Relates defined in ArcMap are essentially the same as simple relationship classes defined in a geodatabase, except that they are saved with the map instead of in a geodatabase. If your data is stored in a geodatabase and has relationship classes defined, you can use these directly without having to establish a relate in ArcMap. The relationship classes will automatically be available when you add a layer that participates in a relationship class to the map.
Note that the many-to-many relationship is defined differently when your data is stored in a geodatabase. In general, if you have relationship classes defined in your geodatabase, you should use these instead of creating new ones in ArcMap. Learn how to create a relationship class Relationship classes in the geodatabase A relationship class stores information about associations among features and records in a geodatabase and can help ensure your data's integrity.
Joins versus relates Follow these general guidelines when choosing between joins and relates on your data: You'll want to join two tables when the data in the tables has a one-to-one or a many-to-one relationship.
You'll want to relate two tables when the data in the tables has a one-to-many or many-to-many relationship. Learn more about deciding between relationship classes, joins, and relates Saving joins and relates When you save a map containing joins and relates, ArcMap saves the definition of how the two attribute tables are linked rather than saving the linked data itself.
BBC Bitesize - GCSE Computer Science - Relational databases - Revision 1
The next time you open your map, ArcMap reestablishes the relationship whether a join or relate between the tables by reading the tables from the database. In this way, any changes to the source tables that have taken place since they were last viewed on the map are automatically included and reflected on the map.
Joins can be stored in an ArcMap document or in a layer file. If you plan on moving the data at some point, you should save your ArcMap documents with relative paths. If data is moved, you can repair tables and layers after opening the document, but unless the target table and the join tables are in the same directory or workspace, the joins are not repaired.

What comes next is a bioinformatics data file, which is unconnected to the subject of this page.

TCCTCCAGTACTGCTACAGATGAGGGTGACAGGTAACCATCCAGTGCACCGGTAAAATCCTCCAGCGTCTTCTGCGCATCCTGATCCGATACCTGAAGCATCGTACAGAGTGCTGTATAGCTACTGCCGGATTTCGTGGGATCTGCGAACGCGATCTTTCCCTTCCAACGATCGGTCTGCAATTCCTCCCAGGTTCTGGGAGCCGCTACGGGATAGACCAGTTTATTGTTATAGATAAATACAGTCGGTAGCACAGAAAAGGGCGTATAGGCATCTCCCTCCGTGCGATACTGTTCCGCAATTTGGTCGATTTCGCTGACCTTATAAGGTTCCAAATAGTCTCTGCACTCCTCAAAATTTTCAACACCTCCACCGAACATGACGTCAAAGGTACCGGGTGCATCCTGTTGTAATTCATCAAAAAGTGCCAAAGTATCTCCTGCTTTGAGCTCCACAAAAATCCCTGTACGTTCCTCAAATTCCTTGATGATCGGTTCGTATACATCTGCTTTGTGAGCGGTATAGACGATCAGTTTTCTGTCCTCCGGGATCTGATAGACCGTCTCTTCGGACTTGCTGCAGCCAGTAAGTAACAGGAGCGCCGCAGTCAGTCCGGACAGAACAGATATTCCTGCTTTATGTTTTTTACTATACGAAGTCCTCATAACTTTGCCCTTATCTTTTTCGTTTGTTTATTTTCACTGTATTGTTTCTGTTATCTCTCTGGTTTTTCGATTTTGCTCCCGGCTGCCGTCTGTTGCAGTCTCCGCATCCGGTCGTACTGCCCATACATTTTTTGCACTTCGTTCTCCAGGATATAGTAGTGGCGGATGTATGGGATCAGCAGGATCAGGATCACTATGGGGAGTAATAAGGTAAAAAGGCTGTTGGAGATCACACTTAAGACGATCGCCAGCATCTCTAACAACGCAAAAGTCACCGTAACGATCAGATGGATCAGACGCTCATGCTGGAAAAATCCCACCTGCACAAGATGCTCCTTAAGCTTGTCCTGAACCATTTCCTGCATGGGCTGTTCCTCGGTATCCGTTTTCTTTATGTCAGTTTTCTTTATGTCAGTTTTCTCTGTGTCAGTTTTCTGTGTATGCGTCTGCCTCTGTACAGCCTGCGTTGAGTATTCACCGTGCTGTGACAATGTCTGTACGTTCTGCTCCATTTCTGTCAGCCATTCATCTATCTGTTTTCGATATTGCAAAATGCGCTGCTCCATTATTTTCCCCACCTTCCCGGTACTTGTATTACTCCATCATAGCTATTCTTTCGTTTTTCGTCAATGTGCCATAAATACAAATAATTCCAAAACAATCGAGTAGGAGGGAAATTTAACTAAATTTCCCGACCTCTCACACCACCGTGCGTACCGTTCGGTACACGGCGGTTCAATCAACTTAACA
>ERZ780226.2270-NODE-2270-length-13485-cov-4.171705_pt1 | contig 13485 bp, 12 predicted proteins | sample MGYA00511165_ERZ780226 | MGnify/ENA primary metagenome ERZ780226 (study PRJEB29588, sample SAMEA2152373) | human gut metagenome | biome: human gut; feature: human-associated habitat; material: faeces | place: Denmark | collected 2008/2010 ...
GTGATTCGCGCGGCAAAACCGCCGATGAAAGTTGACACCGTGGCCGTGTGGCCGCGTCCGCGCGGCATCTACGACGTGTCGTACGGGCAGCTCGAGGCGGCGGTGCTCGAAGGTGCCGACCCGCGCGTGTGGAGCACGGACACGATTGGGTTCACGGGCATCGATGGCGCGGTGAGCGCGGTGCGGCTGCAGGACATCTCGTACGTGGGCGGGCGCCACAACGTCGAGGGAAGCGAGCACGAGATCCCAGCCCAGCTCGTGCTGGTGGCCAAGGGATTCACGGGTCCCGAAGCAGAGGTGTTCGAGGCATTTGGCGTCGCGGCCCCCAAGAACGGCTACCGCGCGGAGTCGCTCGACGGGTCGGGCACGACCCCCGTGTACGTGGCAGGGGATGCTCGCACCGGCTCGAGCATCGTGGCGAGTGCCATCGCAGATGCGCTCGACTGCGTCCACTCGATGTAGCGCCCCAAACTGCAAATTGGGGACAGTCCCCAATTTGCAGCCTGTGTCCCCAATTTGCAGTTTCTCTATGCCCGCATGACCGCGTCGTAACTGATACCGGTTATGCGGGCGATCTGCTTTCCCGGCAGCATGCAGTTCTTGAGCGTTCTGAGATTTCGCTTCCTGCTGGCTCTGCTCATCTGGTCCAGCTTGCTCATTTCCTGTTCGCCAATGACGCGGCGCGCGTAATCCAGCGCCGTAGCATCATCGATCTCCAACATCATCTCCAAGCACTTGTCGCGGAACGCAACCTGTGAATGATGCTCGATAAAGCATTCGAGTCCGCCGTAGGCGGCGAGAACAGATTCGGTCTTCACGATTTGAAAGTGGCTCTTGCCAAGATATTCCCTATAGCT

If you save your document with relative paths, tables and layers are restored automatically with joins as long as the document has been moved relative to where the data has been moved. You can make a permanent disk copy of a layer with joined data simply by exporting the layer.
To export the layer, right-click it in the table of contents, point to Data, then click Export Data. This creates a new feature class with all the attributes, including the joined fields. Using joins, relates, and relationship classes together If your data is involved in both joins and relates, the order in which the joins and relates are created is significant. If your layer or table has a relate, it is removed once data is joined to it.
If you perform a relate on a joined layer or table, the relate is removed when the join is removed.
As a general rule of thumb, it is best to create your joins, then add your relates. In a situation where you need to join tableA and relate tableB to layerC, two of the three possible ways of doing this will work.
The following describes each case: Join tableA to layerC, then relate tableB to layerC: You end up with a joined layer that has a relate to tableB. Relate layerC to tableB, then join tableA to layerC: This scenario also works.
Since a relate is bidirectional, both tables involved are able to use it regardless of which table owns the relate. In this case, tableB owns the relate, so when tableA is joined to layerC, the relate is not removed.
Relate tableB to layerC, then join tableA to layerC: This scenario does not work. This is different from the previous scenario in that layerC owns the relate. Therefore, when tableA is joined to layerC, the relate is removed.
Relates owned by the join table are not affected by the join. These relates can't be accessed by the target table or layer, however. Relationship classes are never removed as a result of a join or unjoin operation.